Kelly: Since you are co-chair of the Biden campaign, let me put to you directly the question that many voters tell us is on their mind, which is the president's age. President Biden had his annual physical today [Wednesday]. It showed very little change from last year. I know you're going to tell me the concerns about his age are overblown, that he's sharp, that you're with him all the time, that he's up to the job. My question is, what are voters missing that that is not the image that comes across?

Landrieu: Well, wait a minute. If you know that that's what I'm going to say to you, and you know that is true, why do we gloss over it?

Kelly: I'm not glossing over it, I'm asking why do voters not get what you're telling them.

Landrieu: But let's answer the direct question first. How fit is Joe Biden to be president of the United States? Very fit. His physical today shows that he's as strong as an ox. The guy who's got a real challenge, who eats a lot more from McDonald's than anybody else, is Donald Trump.

And by the way, you know, the numerical age is not nearly as important as the age of your ideas. Donald Trump's ideas are going to take us back 50 years to a time that they thought was better than today but never was.

Kelly: But my question again is: why does that not come across to voters?

Landrieu: Well, first of all, we're just starting the campaign. Now think about this: Joe Biden, in the first three years of his administration, created 15 million jobs. So I don't know what's more important, 81 [Biden's age] or 15 million?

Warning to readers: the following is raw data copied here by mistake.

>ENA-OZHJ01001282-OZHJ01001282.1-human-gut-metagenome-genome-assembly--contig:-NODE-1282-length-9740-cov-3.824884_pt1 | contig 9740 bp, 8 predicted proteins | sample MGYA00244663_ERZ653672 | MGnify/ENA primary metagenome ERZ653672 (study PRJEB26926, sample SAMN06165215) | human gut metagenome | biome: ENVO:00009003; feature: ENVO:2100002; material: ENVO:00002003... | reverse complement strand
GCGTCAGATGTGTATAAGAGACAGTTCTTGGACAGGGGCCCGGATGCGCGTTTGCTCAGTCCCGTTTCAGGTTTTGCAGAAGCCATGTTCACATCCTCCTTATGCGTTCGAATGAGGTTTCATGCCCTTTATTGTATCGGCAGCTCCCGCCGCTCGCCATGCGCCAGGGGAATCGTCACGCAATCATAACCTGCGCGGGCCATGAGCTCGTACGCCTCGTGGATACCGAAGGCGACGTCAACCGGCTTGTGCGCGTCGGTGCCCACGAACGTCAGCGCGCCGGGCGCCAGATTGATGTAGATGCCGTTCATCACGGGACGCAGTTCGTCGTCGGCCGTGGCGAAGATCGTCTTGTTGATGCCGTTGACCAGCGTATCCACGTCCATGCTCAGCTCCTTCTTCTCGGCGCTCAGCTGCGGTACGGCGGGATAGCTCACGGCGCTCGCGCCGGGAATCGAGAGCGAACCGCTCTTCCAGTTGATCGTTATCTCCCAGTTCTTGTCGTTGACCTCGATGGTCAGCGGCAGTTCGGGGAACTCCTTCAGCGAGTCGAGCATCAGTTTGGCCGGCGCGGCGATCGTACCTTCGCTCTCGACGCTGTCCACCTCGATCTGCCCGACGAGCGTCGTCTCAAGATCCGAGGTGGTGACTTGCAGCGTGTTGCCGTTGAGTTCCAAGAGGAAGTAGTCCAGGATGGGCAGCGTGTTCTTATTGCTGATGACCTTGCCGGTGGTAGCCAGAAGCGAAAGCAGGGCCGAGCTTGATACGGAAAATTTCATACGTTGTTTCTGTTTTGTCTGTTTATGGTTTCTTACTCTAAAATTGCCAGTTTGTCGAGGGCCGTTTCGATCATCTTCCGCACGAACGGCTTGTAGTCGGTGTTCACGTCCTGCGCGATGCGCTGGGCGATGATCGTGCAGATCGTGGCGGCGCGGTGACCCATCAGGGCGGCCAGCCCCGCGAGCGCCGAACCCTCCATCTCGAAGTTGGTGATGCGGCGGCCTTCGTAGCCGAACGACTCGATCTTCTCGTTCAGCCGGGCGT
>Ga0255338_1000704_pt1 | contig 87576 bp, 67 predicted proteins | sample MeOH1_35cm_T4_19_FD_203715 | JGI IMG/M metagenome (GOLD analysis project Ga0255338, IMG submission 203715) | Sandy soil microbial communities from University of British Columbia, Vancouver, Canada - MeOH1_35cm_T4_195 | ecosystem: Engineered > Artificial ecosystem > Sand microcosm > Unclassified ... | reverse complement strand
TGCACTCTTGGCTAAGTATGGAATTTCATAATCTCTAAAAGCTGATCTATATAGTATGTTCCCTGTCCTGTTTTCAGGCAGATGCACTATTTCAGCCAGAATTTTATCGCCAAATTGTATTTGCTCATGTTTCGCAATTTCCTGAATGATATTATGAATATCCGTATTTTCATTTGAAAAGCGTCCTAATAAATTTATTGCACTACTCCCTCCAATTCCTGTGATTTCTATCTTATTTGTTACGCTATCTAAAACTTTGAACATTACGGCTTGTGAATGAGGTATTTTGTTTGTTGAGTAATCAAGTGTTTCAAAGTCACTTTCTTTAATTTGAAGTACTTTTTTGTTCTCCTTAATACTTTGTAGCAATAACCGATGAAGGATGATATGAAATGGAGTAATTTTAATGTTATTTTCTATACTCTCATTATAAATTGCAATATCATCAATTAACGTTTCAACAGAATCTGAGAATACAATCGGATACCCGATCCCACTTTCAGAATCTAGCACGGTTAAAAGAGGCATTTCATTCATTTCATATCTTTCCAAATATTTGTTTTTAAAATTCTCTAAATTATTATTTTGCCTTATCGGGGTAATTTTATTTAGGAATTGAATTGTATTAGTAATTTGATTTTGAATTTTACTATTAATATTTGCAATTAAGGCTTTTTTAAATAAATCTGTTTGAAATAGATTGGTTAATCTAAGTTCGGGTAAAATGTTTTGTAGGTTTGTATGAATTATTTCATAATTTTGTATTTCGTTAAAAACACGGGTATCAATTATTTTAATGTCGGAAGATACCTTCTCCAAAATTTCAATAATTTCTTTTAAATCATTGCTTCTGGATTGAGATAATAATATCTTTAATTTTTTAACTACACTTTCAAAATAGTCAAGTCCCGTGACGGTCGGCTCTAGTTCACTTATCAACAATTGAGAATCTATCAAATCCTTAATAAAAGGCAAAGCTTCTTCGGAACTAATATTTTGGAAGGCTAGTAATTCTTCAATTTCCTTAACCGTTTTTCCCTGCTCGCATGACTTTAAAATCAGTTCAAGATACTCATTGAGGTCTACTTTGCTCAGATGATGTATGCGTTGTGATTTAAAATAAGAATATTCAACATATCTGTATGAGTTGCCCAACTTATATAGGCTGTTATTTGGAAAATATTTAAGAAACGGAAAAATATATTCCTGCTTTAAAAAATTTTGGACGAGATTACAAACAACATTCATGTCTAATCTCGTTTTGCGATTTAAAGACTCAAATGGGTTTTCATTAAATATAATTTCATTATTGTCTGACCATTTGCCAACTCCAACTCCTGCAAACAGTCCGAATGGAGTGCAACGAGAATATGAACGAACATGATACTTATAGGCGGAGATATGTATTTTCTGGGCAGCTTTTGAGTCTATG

Here's another number for you: 91. That's the number of criminal complaints that Donald Trump has against him. Joe Biden has zero. When you think about the numbers that matter to people's lives, that impact the way they live, Joe Biden is going to be the choice for most Americans.

Copyright 2024 NPR. To see more, visit https://www.npr.org.

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Mary Louise Kelly
Mary Louise Kelly is a co-host of All Things Considered, NPR's award-winning afternoon newsmagazine.
Erika Ryan
Erika Ryan is a producer for All Things Considered. She joined NPR after spending 4 years at CNN, where she worked for various shows and CNN.com in Atlanta and Washington, D.C. Ryan began her career in journalism as a print reporter covering arts and culture. She's a graduate of the University of South Carolina, and currently lives in Washington, D.C., with her dog, Millie.
Kathryn Fox